Article By: Fred Bouchard
The role as ambassador for United Liquors is certainly not a new one for Jim Tye. With his 'retirement', that role is just a little more expanded, as he will be casting a wider if more informal net. Tye, a graduate of University of Miami and Columbia University School of Management, has had a firm hand in most areas of United Liquors management for over thirty-two years.
Speaking from his office during his last summer days at United Liquors, Jim talked about his time with the company. "When I started with United Liquors in my teens, sweeping the floor on weekends or whatever, our computers were run with punch cards and men loaded the trucks by hand. Today, the computers load the trucks. In some respects a lot has changed. What hasn't changed is our basic business principles. My father instilled in us the philosophy that what separates an average wholesaler from a great wholesaler is customer service. We all sell good brands. My family - my dad, my late brother Michael, and myself - were out there, day and night, building relationships with our customers and making sure that we were meeting their needs. There's no way I'd be retiring today - at a relatively young age and in good health - if I had any concerns about the future of our company. We just announced the promotion of Mark Fisher to President and COO of the United Group. With a guy like Mark at the helm we don't have to worry about the future of United. The company is in very good hands."
As to what he will be most remembered for from his thirty-two years in the business, Jim quickly states, "It would have to be my 'feet on the street'. My father impressed on Michael and me that it's important to travel to the source of the business. You have to let your customers know how important they are to you. I had the privilege of working in all segments of the business. Very early on, one of my jobs was to go out for two weeks with every United salesman to practically every market in the state to sell Peachtree Schnapps. At each account I'd always make a point to say 'Thank you for your business'." These small courtesies made an impression on people. "Best case, they'd say 'Gee, it was nice to see one of the Tyes in here, and by the way, we'll take those extra couple of cases'. Fortunately, disgruntled customers are few and far between, but whenever I get a call from a customer with a problem to be solved I always look at it as an opportunity for us to improve."
Tye always retained the lessons learned working retail accounts with a number of master salesmen. "Any salesman can walk in with a cup of coffee and start talking about the Red Sox. But how do you walk in and add value, so that customer wants to hear and see you more? When the storeowner sees you make him more money and that you care about his business, too. That's how."
"My rookie job out of college was working at the old Kronheim Distributing in Baltimore. I was riding with a very seasoned salesman, Ed Malin. I'll never forget, we went into this shop in Pikesville where Ed was doing very little business. He told the owner that we'd be back on Washington's Birthday and sell a lot of product. The owner said, 'Right!'. When the day came, Ed walked in dressed like George Washington, and started pushing bottles at customers saying, 'George wants you to drink this!'. It worked! Another time I saw Ed take one of his products and put it in the dump bin, telling the owner, 'This doesn't move. It's not fair to you. Let's discount it.' The owner said, 'Gee, you're gonna lose a spot,' and Ed said, 'I don't care. This is good for your store, so it's good for me.' After that, Ed owned that store."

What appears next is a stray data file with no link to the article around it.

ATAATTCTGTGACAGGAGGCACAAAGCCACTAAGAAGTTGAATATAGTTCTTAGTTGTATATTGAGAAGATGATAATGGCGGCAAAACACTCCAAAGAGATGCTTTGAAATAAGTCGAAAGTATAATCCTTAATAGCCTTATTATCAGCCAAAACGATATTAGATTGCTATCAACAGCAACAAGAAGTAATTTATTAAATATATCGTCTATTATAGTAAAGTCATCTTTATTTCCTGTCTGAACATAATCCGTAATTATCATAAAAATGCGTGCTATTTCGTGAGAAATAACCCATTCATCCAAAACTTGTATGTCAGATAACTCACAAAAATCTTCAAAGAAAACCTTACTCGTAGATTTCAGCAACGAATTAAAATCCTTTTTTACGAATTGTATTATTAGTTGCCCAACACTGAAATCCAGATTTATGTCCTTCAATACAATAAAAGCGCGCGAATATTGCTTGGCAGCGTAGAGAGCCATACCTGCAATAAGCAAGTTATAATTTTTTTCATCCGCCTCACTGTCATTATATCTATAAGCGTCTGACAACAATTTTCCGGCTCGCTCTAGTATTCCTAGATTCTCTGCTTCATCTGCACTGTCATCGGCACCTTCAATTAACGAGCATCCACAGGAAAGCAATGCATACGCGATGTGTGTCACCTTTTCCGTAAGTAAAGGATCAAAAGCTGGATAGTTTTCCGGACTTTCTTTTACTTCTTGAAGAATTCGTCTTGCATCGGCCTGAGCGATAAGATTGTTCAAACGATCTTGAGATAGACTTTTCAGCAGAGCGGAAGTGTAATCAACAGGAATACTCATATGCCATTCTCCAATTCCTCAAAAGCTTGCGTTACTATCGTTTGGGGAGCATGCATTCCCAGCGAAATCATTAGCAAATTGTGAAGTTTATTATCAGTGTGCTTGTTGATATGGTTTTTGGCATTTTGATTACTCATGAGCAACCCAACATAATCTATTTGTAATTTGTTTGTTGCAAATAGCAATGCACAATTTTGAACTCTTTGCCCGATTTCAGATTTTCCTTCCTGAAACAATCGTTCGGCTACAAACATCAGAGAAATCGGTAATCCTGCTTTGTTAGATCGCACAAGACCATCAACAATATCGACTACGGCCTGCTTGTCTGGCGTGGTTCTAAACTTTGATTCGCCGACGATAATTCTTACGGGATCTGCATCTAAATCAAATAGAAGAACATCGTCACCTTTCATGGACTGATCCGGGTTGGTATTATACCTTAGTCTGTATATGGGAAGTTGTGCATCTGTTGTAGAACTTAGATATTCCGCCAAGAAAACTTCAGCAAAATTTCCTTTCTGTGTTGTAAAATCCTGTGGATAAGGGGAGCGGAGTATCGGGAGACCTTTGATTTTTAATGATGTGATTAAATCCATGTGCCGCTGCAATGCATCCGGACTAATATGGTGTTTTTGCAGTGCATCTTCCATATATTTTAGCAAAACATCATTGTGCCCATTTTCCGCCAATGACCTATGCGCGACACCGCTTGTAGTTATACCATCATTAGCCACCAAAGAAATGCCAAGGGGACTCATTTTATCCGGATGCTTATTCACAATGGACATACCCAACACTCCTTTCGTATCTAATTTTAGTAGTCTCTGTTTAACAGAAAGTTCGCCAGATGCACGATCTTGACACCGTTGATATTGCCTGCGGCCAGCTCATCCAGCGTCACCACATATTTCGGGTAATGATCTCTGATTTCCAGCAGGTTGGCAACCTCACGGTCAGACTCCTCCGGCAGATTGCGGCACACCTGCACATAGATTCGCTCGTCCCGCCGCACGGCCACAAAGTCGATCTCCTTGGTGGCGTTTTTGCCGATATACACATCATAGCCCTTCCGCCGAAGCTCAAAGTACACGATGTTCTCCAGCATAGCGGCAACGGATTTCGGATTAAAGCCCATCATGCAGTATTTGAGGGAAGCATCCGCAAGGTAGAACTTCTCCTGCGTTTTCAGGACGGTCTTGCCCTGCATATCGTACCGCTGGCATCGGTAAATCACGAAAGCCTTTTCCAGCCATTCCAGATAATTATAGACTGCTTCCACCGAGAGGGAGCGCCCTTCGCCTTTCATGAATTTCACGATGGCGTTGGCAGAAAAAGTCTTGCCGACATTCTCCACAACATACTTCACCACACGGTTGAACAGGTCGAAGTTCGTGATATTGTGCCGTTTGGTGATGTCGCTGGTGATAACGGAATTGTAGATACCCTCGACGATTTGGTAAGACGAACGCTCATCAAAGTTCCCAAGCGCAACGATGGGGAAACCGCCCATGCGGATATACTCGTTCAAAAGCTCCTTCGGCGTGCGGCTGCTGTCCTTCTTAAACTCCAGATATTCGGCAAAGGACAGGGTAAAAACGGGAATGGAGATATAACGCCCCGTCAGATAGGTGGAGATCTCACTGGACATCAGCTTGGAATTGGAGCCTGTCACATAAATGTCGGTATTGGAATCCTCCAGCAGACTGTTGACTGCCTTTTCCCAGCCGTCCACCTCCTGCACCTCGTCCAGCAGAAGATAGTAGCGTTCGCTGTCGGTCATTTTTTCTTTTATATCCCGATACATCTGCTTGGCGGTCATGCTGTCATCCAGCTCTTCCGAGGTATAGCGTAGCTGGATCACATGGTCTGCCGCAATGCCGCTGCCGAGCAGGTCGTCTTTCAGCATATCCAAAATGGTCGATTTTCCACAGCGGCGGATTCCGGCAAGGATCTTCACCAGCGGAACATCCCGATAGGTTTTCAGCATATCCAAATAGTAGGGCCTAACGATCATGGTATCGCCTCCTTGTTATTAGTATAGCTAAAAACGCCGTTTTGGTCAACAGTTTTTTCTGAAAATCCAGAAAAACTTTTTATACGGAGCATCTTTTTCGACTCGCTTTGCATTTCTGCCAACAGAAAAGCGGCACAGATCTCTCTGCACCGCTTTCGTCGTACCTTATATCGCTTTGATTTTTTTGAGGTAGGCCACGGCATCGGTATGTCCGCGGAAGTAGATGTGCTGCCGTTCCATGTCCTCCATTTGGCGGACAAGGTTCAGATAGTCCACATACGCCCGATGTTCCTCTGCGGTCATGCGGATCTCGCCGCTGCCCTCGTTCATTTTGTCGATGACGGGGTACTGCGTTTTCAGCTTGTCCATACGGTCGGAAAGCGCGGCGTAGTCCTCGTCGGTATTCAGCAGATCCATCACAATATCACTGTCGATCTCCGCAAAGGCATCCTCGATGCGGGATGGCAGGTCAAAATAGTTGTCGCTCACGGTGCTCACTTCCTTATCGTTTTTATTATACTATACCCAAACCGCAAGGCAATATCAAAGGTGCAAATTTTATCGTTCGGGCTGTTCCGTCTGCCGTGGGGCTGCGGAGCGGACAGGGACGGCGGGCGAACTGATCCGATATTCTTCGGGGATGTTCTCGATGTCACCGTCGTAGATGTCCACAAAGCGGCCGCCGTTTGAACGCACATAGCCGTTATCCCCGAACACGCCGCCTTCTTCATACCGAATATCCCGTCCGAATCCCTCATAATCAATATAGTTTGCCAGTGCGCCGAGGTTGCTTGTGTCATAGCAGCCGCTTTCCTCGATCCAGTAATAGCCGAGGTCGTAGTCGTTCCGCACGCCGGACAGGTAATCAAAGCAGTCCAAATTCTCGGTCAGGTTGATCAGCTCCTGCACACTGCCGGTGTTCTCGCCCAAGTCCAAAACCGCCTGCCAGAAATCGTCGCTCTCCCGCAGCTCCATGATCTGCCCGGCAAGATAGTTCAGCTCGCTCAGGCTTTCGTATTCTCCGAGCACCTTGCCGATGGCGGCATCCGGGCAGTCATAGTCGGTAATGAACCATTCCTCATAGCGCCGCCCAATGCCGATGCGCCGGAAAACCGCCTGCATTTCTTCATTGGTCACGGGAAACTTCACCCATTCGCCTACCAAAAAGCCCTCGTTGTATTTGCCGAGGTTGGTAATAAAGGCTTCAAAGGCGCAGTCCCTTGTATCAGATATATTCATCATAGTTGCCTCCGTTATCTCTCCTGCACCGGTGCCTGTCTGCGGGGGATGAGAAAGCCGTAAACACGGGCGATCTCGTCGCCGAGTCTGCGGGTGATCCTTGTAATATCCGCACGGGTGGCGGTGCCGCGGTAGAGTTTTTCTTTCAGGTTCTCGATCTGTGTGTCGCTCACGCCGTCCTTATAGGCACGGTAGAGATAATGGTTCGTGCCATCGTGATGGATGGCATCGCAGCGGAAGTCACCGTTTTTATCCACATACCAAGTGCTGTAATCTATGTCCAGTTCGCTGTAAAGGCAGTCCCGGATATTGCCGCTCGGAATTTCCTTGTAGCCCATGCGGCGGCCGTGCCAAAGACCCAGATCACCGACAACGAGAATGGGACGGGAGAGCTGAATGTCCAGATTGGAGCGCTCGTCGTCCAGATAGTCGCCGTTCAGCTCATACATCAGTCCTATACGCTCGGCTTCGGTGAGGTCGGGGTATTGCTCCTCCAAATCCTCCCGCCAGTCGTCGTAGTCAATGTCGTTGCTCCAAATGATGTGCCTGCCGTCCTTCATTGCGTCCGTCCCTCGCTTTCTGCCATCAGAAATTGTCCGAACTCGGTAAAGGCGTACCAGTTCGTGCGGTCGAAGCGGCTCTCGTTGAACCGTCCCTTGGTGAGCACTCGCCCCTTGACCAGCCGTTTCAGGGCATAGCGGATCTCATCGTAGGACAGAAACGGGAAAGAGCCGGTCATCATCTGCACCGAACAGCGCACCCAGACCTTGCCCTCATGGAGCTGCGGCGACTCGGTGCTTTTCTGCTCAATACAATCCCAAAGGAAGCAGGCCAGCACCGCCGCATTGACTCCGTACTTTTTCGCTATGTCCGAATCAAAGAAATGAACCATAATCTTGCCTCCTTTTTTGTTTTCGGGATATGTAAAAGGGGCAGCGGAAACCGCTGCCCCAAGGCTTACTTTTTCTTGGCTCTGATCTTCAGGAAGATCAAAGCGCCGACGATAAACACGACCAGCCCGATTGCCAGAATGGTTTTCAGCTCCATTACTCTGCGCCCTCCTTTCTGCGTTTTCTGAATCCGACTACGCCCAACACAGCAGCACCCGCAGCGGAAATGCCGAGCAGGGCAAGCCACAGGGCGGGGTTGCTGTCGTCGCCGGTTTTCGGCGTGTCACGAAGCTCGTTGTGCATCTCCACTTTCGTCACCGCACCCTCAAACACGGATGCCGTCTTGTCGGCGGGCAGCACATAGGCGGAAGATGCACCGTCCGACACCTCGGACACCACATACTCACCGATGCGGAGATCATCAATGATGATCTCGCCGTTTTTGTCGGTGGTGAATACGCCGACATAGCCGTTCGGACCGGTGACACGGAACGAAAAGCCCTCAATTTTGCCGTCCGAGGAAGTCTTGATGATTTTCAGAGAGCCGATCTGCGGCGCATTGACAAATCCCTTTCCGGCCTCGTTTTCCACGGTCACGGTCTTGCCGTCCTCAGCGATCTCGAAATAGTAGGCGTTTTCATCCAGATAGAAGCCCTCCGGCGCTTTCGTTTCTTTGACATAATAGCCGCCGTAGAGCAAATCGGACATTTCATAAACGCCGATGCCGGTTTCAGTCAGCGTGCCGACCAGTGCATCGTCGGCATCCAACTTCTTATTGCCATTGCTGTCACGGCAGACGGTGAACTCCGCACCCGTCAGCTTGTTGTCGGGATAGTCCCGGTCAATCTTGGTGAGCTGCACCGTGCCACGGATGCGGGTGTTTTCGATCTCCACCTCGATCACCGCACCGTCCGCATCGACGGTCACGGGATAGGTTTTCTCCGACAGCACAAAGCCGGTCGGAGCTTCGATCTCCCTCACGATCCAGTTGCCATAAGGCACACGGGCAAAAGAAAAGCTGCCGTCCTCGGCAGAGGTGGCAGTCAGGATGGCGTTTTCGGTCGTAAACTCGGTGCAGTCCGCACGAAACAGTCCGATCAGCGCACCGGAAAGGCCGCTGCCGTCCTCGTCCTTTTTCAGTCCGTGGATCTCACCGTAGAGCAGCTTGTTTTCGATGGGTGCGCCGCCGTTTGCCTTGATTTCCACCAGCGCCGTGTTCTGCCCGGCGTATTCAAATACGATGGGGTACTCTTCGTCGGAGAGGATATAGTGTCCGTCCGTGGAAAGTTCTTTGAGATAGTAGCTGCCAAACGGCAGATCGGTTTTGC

He's dedicated to his clients and a true lover
of his wines and champagnes.
He loves to watch his portfolio,
and helps you get to know wines
you didn't know or thought you didn't like.
He's true to his friends and clients!"
Max Campignon, Food & Beverage Director of the Fairmont Copley Plaza hotel
These lessons certainly served Tye well as he moved into various management positions at United. Jim's roles were many. "More than anything else", says United Liquors Vice Chairman & CEO Dave Roberts, "Jim truly did everything he was asked to do - from operations, running control states, starting up Excel as well as our national accounts group - he truly did every job well. He never said no to any responsibility. That is a true indication of the kind of person he is." Roberts adds fondly, "We wish him well, and we will miss him."
Tye discussed the creation of United's Excel On-Premise Division, and the growing importance and industry focus on this segment. "On-premise business has come a long way from beer and highballs. Martinis and Cosmopolitans are everywhere. Who'd have dreamed of watermelon liqueurs and butterscotch shots? These have excited the spirits industry and have proven the maxim that trends develop and brands are built in the on-premise. I saw the vitality of the on-premise in Massachusetts and felt that we could capture a greater share of this business if we had a division dedicated to serving its needs. Paul took over the Excel Division two years ago and has done a super job".
Paul Canavan, Vice President and General Sales Manager of United Liquors Excel Division, truly appreciates the efforts of his predecessor. "I was very fortunate to grow up in the business with James Tye. There was no one more committed to the on-premise. He was passionate about business, worked tireless hours, developed lasting relationships, and created a culture that stood out among his competitors."